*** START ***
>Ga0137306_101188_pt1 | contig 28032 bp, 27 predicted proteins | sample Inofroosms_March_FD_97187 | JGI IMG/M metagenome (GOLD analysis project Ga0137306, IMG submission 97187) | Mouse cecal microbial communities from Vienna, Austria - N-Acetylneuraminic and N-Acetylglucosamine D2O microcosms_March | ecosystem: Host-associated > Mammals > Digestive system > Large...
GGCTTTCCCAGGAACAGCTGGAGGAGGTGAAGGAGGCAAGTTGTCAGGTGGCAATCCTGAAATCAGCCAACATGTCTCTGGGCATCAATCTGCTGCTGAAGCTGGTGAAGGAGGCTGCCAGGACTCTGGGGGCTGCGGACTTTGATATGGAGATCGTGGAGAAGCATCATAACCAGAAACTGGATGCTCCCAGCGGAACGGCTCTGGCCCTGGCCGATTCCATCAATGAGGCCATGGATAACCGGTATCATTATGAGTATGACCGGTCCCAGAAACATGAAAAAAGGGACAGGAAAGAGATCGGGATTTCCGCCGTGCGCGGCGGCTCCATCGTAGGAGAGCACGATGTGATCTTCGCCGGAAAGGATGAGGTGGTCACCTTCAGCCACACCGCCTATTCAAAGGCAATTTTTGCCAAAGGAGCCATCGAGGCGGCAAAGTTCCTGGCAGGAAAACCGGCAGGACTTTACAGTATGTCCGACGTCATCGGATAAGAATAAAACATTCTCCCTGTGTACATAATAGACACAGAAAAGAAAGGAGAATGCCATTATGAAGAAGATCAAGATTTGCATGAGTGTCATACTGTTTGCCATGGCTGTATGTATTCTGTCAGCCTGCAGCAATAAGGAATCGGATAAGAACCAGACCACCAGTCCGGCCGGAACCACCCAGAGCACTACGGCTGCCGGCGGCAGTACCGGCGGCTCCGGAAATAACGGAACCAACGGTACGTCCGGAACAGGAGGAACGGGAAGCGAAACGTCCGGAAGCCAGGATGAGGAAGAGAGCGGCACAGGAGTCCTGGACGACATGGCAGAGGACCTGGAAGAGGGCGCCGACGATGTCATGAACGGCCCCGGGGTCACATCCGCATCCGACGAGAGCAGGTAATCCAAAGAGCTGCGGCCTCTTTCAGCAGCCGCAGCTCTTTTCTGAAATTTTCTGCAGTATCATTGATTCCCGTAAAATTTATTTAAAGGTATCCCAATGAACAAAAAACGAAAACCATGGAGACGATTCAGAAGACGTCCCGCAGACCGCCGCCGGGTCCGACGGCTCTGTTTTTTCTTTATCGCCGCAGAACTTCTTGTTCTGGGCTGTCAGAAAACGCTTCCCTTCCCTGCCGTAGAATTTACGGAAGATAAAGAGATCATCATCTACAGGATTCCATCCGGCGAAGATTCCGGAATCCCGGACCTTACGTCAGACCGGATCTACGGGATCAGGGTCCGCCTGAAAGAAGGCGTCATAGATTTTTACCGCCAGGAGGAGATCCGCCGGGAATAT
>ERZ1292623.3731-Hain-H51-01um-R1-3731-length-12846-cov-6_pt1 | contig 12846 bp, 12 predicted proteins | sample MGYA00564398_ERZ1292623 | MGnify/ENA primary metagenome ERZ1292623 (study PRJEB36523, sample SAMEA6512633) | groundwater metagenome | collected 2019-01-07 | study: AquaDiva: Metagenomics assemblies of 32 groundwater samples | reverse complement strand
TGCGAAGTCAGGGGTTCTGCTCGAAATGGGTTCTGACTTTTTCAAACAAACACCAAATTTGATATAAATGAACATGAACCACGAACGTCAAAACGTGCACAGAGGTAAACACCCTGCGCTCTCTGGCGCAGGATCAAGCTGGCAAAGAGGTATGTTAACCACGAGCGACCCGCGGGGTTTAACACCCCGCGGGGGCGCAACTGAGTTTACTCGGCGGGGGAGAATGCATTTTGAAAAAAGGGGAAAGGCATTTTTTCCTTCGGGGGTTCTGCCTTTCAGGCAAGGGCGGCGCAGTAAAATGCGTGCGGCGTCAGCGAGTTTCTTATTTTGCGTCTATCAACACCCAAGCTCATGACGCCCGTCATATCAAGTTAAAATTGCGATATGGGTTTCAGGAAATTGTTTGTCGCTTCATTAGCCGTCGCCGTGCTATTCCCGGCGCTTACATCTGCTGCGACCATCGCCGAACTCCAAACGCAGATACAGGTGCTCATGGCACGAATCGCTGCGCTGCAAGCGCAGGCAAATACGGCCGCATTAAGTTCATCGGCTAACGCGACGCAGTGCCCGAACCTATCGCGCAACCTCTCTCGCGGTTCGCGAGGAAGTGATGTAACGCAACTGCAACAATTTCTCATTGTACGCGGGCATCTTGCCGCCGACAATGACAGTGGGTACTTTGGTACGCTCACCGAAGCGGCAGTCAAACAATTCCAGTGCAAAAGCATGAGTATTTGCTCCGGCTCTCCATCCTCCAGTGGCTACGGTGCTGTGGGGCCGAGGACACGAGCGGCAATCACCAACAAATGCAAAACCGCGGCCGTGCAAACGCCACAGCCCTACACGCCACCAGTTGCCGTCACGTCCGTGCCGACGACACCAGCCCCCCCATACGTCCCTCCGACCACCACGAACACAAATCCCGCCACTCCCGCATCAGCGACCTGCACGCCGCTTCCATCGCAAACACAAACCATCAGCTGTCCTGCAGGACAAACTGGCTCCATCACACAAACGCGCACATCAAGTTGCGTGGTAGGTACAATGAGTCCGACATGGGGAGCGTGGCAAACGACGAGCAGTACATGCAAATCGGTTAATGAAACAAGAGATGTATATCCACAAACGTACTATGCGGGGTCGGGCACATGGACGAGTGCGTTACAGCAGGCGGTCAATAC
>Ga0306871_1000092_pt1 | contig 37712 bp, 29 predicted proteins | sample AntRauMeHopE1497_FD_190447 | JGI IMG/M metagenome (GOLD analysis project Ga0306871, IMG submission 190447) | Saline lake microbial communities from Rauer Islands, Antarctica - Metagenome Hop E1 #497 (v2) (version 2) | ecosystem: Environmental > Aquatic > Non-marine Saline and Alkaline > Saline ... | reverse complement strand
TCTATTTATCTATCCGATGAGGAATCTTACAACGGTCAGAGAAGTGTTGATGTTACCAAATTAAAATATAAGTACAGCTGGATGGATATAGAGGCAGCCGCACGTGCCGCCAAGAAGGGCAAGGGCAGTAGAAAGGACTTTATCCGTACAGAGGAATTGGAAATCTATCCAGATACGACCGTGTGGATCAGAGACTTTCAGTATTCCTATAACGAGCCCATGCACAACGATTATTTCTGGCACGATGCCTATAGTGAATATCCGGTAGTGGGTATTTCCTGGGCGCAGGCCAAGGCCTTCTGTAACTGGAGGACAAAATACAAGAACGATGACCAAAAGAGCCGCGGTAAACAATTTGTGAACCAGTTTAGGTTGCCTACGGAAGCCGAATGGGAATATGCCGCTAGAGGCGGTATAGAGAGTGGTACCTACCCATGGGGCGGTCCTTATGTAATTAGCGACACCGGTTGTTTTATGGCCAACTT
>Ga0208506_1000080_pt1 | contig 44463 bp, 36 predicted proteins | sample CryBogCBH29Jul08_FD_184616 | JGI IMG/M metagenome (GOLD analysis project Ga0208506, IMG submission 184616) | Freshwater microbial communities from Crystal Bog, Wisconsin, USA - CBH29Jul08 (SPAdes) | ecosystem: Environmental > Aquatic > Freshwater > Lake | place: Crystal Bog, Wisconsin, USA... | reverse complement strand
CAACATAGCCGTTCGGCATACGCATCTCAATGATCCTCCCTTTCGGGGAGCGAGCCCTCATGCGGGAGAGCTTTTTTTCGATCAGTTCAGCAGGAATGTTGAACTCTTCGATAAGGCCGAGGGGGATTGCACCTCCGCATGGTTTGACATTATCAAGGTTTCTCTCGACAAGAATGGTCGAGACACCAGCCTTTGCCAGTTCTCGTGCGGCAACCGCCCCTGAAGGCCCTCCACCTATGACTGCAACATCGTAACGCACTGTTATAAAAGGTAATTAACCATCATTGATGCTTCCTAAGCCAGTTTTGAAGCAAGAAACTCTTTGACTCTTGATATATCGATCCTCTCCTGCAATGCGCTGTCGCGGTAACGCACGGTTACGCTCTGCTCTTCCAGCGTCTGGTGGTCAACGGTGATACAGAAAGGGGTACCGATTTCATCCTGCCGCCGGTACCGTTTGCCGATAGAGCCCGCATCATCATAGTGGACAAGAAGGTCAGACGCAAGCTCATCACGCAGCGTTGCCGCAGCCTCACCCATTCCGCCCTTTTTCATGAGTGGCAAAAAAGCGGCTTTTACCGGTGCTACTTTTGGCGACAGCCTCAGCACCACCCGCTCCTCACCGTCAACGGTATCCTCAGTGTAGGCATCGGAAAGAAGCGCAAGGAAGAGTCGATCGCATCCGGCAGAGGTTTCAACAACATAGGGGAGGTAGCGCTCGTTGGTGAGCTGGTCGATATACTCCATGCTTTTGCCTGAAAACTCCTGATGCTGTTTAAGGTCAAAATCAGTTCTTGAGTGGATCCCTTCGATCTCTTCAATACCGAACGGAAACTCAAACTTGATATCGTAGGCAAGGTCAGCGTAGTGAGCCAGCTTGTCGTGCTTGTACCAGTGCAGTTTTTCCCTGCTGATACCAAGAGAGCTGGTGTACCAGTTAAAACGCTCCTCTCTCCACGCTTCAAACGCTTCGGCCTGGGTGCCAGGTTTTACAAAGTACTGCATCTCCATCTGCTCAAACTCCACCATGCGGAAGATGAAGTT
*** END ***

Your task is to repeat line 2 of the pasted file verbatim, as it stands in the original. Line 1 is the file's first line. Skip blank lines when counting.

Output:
GGCTTTCCCAGGAACAGCTGGAGGAGGTGAAGGAGGCAAGTTGTCAGGTGGCAATCCTGAAATCAGCCAACATGTCTCTGGGCATCAATCTGCTGCTGAAGCTGGTGAAGGAGGCTGCCAGGACTCTGGGGGCTGCGGACTTTGATATGGAGATCGTGGAGAAGCATCATAACCAGAAACTGGATGCTCCCAGCGGAACGGCTCTGGCCCTGGCCGATTCCATCAATGAGGCCATGGATAACCGGTATCATTATGAGTATGACCGGTCCCAGAAACATGAAAAAAGGGACAGGAAAGAGATCGGGATTTCCGCCGTGCGCGGCGGCTCCATCGTAGGAGAGCACGATGTGATCTTCGCCGGAAAGGATGAGGTGGTCACCTTCAGCCACACCGCCTATTCAAAGGCAATTTTTGCCAAAGGAGCCATCGAGGCGGCAAAGTTCCTGGCAGGAAAACCGGCAGGACTTTACAGTATGTCCGACGTCATCGGATAAGAATAAAACATTCTCCCTGTGTACATAATAGACACAGAAAAGAAAGGAGAATGCCATTATGAAGAAGATCAAGATTTGCATGAGTGTCATACTGTTTGCCATGGCTGTATGTATTCTGTCAGCCTGCAGCAATAAGGAATCGGATAAGAACCAGACCACCAGTCCGGCCGGAACCACCCAGAGCACTACGGCTGCCGGCGGCAGTACCGGCGGCTCCGGAAATAACGGAACCAACGGTACGTCCGGAACAGGAGGAACGGGAAGCGAAACGTCCGGAAGCCAGGATGAGGAAGAGAGCGGCACAGGAGTCCTGGACGACATGGCAGAGGACCTGGAAGAGGGCGCCGACGATGTCATGAACGGCCCCGGGGTCACATCCGCATCCGACGAGAGCAGGTAATCCAAAGAGCTGCGGCCTCTTTCAGCAGCCGCAGCTCTTTTCTGAAATTTTCTGCAGTATCATTGATTCCCGTAAAATTTATTTAAAGGTATCCCAATGAACAAAAAACGAAAACCATGGAGACGATTCAGAAGACGTCCCGCAGACCGCCGCCGGGTCCGACGGCTCTGTTTTTTCTTTATCGCCGCAGAACTTCTTGTTCTGGGCTGTCAGAAAACGCTTCCCTTCCCTGCCGTAGAATTTACGGAAGATAAAGAGATCATCATCTACAGGATTCCATCCGGCGAAGATTCCGGAATCCCGGACCTTACGTCAGACCGGATCTACGGGATCAGGGTCCGCCTGAAAGAAGGCGTCATAGATTTTTACCGCCAGGAGGAGATCCGCCGGGAATAT